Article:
U.S. Department of Defense
Office of the Assistant Secretary of Defense (Public Affairs)
IMMEDIATE RELEASE No. 669-08
August 06, 2008
DoD Identifies Marine Casualty
The Department of Defense announced today the death of a Marine who was supporting Operation Enduring Freedom.
Captain Garrett T. Lawton, 31, of Beaufort, South Carolina, died August 4, 2008, while supporting combat operations in Herat province, Afghanistan. He was assigned to U.S. Marine Corps Forces Special Operations Command, Camp Lejeune, North Carolina.
For additional background information on this Marine, news media representatives may contact the U.S. Marine Corps Forces Special Operations Command public affairs office at (910) 450-6499.
7 August 2008:
A Marine aviator working with a Special Operations infantry unit from Camp Lejeune was killed in Afghanistan on Monday.
Captain Garrett T. Lawton, 31, of Sneads Ferry died after being wounded in an attack in Herat province, according to the Pentagon.
Lawton was a weapons systems operator on F/A-18D jets but had been assigned to ground duty with the 2nd Marine Special Operations Battalion, said Captain Michael W. Armistead, a spokesman for Marine Special Operations Command.
It's unclear precisely what Lawton's role was, but such assignments are routine because ground units need liaisons with aviation units, and experts who can call in air support, Armistead said.
Lawton's family was told that he was riding in a tank that was struck by some sort of explosion, said his father-in-law, Andy Hodgen, of Tampa, Forida.
“It was some kind of fluke,” Hodgen said. “Something exploded — they're not sure if it was a bomb or some other sort of attack — but he was the only one killed.”
Hodgen was en route Wednesday to comfort his daughter, Trish, and two grandsons, ages 6 and 4.
Lawton had served in Iraq, where he flew combat missions, Hodgen said.
His decorations include seven Air Medals, two Navy and Marine Corps Achievement Medals, a Navy Unit Commendation, a Navy Meritorious Unit Commendation, the National Defense Service Medal, the Afghanistan Campaign Medal, the Iraqi Campaign Medal and three Sea Service Deployment Ribbons.
Thursday August 7, 2008
Marine killed in Afghanistan
by Ashley B. Craig
Courtesy of the Charleston Daily Mail
Preliminary plans are being made to honor a Marine originally from Beaufort, South Carolina, who was killed in action in Afghanistan.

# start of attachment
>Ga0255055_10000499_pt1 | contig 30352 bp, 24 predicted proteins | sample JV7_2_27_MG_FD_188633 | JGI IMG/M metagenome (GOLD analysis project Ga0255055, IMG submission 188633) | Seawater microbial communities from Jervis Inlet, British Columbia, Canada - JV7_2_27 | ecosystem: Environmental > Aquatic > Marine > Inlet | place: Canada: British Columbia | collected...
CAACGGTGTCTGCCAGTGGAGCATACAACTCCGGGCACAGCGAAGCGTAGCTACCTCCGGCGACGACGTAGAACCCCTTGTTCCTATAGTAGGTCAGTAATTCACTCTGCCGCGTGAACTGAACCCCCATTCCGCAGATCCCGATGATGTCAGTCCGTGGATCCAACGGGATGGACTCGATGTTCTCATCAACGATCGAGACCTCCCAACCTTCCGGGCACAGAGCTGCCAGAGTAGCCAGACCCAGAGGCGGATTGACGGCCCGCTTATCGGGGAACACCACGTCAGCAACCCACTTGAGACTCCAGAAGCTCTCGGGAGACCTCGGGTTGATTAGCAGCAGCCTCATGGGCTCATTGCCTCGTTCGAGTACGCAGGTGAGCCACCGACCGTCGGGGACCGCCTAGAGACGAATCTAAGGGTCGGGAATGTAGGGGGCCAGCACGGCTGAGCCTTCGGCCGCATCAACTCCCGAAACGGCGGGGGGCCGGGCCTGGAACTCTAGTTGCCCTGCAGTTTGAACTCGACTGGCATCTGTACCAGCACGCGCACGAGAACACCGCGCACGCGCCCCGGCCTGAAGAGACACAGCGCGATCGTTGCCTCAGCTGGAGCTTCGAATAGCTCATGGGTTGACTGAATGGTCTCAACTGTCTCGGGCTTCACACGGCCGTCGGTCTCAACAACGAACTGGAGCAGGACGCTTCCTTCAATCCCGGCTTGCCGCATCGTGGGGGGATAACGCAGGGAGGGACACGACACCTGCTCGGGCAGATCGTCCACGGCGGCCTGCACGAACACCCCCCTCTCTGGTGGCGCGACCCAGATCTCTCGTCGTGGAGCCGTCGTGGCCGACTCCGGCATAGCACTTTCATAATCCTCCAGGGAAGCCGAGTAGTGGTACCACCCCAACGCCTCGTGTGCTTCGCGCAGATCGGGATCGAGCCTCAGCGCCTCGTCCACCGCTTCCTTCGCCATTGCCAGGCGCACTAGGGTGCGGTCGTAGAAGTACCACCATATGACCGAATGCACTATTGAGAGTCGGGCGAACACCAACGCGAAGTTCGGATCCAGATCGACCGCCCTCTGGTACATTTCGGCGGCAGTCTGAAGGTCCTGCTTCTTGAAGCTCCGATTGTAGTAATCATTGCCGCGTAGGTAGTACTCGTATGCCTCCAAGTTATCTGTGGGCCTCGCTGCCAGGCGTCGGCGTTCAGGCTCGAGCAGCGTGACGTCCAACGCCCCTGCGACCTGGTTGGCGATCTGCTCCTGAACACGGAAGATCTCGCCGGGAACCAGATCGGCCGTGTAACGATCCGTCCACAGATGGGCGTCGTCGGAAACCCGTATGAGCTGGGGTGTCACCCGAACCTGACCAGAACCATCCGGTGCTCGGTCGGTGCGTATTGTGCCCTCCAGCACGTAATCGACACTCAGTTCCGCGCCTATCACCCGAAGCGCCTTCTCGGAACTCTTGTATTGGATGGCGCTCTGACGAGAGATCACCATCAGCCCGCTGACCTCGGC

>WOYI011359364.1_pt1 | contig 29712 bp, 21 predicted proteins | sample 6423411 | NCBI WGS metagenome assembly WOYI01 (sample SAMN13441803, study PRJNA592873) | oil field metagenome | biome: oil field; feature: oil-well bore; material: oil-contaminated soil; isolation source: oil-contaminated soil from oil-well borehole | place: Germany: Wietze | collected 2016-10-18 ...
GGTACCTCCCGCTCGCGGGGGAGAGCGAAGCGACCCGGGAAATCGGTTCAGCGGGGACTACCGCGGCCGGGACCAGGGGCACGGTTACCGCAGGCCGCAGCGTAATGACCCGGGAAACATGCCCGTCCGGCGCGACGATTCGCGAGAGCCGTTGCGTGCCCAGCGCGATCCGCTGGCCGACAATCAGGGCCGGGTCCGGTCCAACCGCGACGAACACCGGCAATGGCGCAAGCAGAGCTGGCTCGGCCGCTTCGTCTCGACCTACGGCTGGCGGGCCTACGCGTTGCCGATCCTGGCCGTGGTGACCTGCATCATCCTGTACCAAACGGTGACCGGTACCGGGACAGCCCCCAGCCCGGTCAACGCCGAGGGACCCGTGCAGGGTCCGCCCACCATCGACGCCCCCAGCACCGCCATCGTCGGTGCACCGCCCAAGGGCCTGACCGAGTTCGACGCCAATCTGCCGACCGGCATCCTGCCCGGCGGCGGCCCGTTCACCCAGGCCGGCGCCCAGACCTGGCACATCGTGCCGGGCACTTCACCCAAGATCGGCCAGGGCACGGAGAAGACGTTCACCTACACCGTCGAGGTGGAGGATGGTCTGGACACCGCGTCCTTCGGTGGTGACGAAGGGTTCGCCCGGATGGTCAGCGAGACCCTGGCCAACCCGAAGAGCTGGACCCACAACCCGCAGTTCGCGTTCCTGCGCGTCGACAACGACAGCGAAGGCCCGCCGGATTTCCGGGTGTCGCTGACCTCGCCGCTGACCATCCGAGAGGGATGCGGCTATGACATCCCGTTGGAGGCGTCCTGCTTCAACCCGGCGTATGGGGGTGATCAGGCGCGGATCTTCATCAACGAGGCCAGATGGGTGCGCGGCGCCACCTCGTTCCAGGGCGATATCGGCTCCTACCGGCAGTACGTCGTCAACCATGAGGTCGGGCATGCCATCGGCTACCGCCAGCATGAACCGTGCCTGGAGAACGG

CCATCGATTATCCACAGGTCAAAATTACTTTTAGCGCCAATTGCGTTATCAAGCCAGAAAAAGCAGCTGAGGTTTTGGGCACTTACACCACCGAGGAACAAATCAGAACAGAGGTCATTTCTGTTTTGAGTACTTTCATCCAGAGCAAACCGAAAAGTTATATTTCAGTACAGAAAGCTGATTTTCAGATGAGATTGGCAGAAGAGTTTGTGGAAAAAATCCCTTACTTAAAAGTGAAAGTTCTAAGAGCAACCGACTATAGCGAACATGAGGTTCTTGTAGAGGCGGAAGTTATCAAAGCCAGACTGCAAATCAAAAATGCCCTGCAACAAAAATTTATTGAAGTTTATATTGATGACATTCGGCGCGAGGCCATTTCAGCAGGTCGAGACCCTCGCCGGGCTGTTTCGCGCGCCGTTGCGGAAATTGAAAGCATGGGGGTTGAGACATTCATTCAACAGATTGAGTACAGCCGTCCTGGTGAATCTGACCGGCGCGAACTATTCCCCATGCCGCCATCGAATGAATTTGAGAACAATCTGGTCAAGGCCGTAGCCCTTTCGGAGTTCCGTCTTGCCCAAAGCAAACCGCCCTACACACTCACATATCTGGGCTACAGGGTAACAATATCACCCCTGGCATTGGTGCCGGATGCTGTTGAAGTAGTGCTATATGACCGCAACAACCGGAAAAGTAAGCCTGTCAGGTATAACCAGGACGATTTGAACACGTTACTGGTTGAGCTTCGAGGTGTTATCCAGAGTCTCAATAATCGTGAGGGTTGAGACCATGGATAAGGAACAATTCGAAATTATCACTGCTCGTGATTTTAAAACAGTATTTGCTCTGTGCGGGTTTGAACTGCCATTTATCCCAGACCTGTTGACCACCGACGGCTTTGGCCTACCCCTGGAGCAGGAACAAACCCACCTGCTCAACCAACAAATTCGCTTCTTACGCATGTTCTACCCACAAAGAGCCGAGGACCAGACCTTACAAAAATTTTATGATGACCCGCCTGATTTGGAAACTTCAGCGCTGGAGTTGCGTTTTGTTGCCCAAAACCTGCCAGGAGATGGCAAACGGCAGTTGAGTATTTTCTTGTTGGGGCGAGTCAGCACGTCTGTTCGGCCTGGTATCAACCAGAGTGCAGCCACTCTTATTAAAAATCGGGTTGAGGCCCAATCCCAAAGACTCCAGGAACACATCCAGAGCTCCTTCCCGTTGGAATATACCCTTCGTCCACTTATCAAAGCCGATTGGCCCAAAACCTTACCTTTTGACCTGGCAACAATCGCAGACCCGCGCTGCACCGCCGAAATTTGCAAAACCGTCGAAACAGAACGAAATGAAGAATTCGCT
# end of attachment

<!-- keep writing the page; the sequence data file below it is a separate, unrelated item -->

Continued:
Captain Garrett T. Lawton was killed Monday while working with the Marine Corps Forces Special Operations Command in Herat province, Afghanistan, according to a news release from the Department of Defense.
Lawton was 31 and leaves behind his wife Trish and their two sons, 4 and 6.
He joined the Marines in June 1996 and trained to become an F/A-18D Hornet Weapons System Operator. Lawton was promoted to Captain in 2004 and joined the Marines Special Operations Command in 2007.
Captain Lawton was based out of Camp Lejeune, North Carolina, and lived with his family in Sneads Ferry, a small village just across the New River from the Marine base.
The aviation officer was assigned to ground duty with the 2nd Marine Special Operations Battalion.
Jennifer Morton, a neighbor of the Lawton family, said Lawton's parents and family live in Beaufort, South Carolina, so she believed that any event in honor of Lawton will be there.
The community of Sneads Ferry was attempting to plan a gathering in Captain Lawton's honor but nothing has been confirmed.
Lawton's wife Trish is a stay-at-home mom who teaches aerobics in her spare time and recently began teaching Zumba, Latin based dance aerobics. Trish has been teaching aerobics since high school. She celebrated a birthday last month.
A relative at the Lawton home said the family was doing “OK under the circumstances.”
Captain Lawton's decorations include seven Air Medals, two Navy and Marine Corps Achievement Medals, a Navy Unit Commendation, a Navy Meritorious Unit Commendation, the National Defense Service Medal, the Afghanistan Campaign Medal, the Iraqi Campaign Medal, the Global War on Terrorism Service Medal, three Sea Service Deployment Ribbons and a NATO Medal.
Friday, 15 August 2008:
More than 200 people — including upward of 100 active-duty Marines, sailors, and airmen — crammed into the chapel at Marine Corps Air Station on Thursday to say goodbye to a man described by many as an American hero.
Captain Garrett Tucker Lawton, a Beaufort-born Marine, died August 4, 2008, of wounds suffered in an improvised explosive device attack in the western Afghan province of Herat.
Many who attended the service — servicemen and civilians alike — wiped tears from their eyes as Trisha Lawton,Garrett Lawton's widow, stepped to the lectern and carefully unfolded a yellow piece of paper, reading aloud a note she hoped never to write.
“I'll always be proud to be the wife of a United States Marine,” she said, fighting back tears. “He was the type of man who always gave me everything I needed. He was my soul mate.”Trish and Garrett Lawton were married for eight years, and have two sons, Ryan, 6, and Caden, 4.
Those who knew Lawton held him in the highest esteem, said his sister, Kenna Hubai.
“He was the best human being I've ever known,” she said. “It seems like everyone always has wonderful things to say about people when they die, even if they're not all true, but it is true for Garrett. He was a wonderful man, father, husband, son, brother and Marine.”
Those who eulogized Lawton spoke of his compassion, his dedication to his friends and family, and his sense of humor, which included a story from a college friend who spoke of frequent hallway fire-extinguisher battles and the time when Lawton requested that someone punch him in the face to ensure that he was tough enough for the Corps. Lawton graduated from the University of West Virginia in 1999 with degrees in aerospace and mechanical engineering.
Lawton served as an F-18 weapons and sensors officer and an air officer with 2nd Marine Special Operations Batallion,cq stationed out of Camp LeJeune, North Carolina.